WRITING REQUIREMENT: Students majoring in Philosophy will satisfy the final component of Occidental College's college-wide writing requirement by completing at least one writing-intensive upper division philosophy course with a grade of B-or higher (or appropriate course work). Students should familiarize themselves with the departmental requirement at the time of declaring the major. See the Writing Program and consult the department chair for additional information.

COMPREHENSIVE REQUIREMENT: Graduating seniors in philosophy enroll in Philosophy 490, the Senior Seminar, in the fall semester. The comprehensive requirement is met by achieving a grade of C or better in the seminar.

The work of the seminar includes the writing of a research paper in philosophy.  Students may choose from among the following three options: (1) A new paper on a topic previously studied in prior courses or summer research. The new paper must significantly advance the earlier work. (2) A critical book review based on a recent book in philosophy. (3) A paper on a topic chosen in consultation with a faculty member in philosophy. In all cases the goal of the comprehensive project is to synthesize and advance the senior philosophy major’s understanding of a major area of philosophy through the critical examination of an independently chosen topic, guided by faculty mentors, and carried out with the support of all the philosophy seniors.

The professor for the course is one of two readers for the senior comprehensive paper. Seniors select and work with a second philosophy professor who serves as the second reader. Selection of a second reader is done in consultation with the professor teaching the senior seminar. Students enrolled in the Senior Seminar present their work to the campus community in mid November.  The letter grade for Philosophy 490 is based on the quality of the comprehensive paper, the quality of contributions to the seminar discussions in Philosophy 490, and the quality of oral presentations. The philosophy faculty as a whole determines final grades. Work judged as exceptional will result in the designation “pass with distinction.”  In  addition, if the essay passes with distinction and the student's overall GPA is 3.25 or better, with 3.5 or better in philosophy, the student receives honors in philosophy.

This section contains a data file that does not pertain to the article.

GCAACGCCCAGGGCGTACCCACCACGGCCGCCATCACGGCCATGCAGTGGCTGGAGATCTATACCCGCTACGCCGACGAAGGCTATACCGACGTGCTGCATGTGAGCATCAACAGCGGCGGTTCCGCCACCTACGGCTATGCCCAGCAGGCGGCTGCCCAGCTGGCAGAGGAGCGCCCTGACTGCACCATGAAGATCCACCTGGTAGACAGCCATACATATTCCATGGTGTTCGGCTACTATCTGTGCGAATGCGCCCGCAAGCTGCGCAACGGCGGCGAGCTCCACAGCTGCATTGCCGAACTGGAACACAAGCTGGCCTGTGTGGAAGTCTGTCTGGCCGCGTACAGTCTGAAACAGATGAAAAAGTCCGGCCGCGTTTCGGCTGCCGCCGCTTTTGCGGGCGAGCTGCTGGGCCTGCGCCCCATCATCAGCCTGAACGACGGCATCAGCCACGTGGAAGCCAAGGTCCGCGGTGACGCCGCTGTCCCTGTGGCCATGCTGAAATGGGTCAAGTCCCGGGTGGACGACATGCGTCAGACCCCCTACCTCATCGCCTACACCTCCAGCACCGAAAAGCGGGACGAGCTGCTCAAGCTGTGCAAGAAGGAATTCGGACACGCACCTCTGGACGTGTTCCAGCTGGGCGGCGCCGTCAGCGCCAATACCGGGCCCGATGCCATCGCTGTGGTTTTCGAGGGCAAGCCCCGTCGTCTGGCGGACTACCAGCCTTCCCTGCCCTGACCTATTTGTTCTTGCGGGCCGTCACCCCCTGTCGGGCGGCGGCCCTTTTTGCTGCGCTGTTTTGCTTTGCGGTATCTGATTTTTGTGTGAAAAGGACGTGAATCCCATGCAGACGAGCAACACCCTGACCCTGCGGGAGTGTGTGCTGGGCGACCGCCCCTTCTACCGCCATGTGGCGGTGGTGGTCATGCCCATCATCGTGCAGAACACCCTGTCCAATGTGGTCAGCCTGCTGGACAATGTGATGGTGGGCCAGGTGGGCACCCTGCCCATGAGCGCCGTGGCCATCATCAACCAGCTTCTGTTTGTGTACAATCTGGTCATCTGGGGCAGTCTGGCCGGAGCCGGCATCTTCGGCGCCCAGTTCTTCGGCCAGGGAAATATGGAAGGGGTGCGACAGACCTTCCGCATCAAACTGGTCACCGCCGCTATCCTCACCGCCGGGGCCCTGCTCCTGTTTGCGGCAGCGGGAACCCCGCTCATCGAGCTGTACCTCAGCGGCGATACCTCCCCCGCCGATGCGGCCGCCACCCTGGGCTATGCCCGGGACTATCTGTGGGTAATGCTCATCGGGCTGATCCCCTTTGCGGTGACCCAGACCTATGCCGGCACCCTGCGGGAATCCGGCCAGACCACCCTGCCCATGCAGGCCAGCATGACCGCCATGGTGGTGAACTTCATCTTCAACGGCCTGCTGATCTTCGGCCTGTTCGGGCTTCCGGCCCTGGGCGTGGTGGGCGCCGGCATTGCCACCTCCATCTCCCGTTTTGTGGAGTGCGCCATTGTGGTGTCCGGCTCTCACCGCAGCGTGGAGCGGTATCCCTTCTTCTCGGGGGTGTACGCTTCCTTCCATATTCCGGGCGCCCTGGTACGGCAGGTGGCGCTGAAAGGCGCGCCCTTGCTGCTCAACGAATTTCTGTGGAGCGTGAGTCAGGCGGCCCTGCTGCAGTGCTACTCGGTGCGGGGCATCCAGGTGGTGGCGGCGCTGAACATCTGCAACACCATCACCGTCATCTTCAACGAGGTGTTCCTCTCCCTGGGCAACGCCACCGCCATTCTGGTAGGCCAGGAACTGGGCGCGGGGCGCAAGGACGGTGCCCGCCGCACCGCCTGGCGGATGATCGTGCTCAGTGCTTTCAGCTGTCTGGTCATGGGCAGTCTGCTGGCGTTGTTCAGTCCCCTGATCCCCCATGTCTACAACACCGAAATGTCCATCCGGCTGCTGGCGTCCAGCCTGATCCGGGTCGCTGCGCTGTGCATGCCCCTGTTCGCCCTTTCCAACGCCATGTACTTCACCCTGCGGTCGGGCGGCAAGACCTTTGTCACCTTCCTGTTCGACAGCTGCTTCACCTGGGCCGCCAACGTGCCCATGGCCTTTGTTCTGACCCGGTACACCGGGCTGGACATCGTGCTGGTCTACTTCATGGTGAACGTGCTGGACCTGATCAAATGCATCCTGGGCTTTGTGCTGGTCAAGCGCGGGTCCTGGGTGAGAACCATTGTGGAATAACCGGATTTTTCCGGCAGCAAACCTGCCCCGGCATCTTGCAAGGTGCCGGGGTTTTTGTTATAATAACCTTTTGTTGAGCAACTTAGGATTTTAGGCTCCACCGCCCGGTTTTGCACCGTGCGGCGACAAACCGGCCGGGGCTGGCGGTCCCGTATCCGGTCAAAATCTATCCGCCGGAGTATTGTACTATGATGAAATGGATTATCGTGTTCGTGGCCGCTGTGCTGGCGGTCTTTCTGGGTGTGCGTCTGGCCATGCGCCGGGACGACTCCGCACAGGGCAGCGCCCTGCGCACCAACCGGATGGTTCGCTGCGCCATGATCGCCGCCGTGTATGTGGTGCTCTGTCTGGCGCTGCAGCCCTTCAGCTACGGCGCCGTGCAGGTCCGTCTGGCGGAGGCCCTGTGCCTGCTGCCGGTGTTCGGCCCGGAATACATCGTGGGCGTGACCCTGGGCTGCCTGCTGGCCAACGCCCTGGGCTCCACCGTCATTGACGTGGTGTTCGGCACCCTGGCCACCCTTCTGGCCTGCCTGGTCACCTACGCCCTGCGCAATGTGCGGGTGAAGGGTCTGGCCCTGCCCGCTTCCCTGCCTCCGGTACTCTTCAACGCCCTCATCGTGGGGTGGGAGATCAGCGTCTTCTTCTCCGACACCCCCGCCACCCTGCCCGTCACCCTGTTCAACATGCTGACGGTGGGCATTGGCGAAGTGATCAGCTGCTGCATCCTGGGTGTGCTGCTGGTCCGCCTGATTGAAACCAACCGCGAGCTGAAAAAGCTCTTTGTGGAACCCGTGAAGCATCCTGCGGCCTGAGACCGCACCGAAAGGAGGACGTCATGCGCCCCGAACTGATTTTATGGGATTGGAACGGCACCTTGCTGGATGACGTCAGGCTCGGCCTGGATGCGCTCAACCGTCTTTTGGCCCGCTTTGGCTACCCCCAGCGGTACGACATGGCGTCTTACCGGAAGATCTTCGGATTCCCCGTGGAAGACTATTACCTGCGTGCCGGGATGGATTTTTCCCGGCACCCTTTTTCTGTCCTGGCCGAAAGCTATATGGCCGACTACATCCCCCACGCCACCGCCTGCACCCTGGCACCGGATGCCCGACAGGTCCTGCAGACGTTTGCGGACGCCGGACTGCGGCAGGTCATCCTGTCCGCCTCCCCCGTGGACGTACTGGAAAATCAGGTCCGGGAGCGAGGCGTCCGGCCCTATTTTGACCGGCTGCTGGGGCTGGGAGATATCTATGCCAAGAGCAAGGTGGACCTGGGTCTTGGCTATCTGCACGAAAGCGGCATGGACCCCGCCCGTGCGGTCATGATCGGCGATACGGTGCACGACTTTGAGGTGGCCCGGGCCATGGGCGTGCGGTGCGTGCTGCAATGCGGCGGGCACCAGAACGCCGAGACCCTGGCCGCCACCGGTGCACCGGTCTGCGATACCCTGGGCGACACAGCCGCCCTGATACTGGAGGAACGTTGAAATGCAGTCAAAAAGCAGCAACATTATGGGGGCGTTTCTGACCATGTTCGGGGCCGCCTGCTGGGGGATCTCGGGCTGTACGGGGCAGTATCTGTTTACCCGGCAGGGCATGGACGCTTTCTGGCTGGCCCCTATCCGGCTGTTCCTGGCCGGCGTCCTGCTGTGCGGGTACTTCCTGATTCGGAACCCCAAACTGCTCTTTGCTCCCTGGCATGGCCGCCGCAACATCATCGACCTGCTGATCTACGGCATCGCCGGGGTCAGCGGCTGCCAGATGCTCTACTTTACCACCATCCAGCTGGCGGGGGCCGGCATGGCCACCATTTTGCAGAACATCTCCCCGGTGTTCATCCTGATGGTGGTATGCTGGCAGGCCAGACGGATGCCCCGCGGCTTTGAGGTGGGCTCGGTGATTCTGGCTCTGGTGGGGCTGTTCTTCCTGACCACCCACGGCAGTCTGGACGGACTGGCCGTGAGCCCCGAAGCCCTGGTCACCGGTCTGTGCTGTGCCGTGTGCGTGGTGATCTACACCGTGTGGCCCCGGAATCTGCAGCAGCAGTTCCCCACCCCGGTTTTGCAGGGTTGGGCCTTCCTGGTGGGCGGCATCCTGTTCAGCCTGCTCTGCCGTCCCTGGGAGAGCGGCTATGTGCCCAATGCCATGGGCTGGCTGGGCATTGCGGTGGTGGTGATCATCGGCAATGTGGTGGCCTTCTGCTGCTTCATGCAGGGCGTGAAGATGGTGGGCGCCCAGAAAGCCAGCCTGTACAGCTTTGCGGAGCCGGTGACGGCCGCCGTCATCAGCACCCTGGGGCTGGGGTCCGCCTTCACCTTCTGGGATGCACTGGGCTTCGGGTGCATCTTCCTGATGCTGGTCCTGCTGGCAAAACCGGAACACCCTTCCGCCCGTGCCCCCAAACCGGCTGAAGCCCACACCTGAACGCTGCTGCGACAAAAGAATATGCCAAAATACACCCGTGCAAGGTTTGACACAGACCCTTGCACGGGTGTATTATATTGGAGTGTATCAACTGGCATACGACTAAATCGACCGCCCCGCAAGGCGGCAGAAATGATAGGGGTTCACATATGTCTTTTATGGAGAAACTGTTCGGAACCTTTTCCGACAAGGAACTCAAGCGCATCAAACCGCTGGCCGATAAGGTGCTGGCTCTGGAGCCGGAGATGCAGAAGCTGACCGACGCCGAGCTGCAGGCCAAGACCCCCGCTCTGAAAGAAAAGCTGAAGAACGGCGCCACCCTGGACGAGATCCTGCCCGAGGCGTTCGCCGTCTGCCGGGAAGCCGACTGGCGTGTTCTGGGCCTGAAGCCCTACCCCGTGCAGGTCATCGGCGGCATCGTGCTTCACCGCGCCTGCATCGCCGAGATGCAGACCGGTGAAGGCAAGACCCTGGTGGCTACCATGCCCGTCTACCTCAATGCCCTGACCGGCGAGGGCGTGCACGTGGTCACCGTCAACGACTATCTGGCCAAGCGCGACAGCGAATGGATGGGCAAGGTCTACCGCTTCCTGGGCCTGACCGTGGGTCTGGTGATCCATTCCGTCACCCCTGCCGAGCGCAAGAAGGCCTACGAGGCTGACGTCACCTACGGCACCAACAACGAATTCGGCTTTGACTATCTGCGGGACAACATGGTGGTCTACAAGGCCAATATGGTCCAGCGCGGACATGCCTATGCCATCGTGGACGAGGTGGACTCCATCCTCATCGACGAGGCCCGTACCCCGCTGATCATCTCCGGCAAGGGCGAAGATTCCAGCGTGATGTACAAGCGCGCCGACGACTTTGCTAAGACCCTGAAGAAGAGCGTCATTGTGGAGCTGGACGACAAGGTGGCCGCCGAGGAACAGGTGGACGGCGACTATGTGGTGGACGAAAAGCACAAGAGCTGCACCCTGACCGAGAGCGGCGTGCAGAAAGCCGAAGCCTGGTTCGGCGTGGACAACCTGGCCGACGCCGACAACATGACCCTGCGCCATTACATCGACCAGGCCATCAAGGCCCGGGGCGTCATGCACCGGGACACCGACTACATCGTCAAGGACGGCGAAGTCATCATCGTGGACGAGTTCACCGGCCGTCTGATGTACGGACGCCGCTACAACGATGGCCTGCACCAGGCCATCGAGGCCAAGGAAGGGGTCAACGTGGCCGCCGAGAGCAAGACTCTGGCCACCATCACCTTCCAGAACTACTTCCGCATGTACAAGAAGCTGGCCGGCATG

MINOR (updated 12/5/11): Five courses (20 units) in Philosophy, including Philosophy 225. At least one course must be an upper division course (in the 300 series). Students who wish to craft a narrowly focused course of study for the minor should consult a philosophy faculty adviser and the concentration guides above (listed under "Philosophy Major").

INTERDEPARTMENTAL MAJOR IN COGNITIVE SCIENCE: See Cognitive Science.

GRADUATE STUDY IN PHILOSOPHY: Students interested in pursuing graduate study in philosophy should contact a faculty adviser as early as possible for assistance crafting an appropriate course of study both in philosophy and relevant cognate fields.

HONORS: There is no special class associated with honors. Honors in philosophy is awarded in recognition of excellence in work done for the senior essay, and will be determined by the philosophy faculty as a whole once final versions of the senior essays have been submitted. Seniors need a 3.3 GPA in philosophy and a 3.25 GPA overall to be considered for Departmental honors. See the Honors Program and consult the department chair for further details.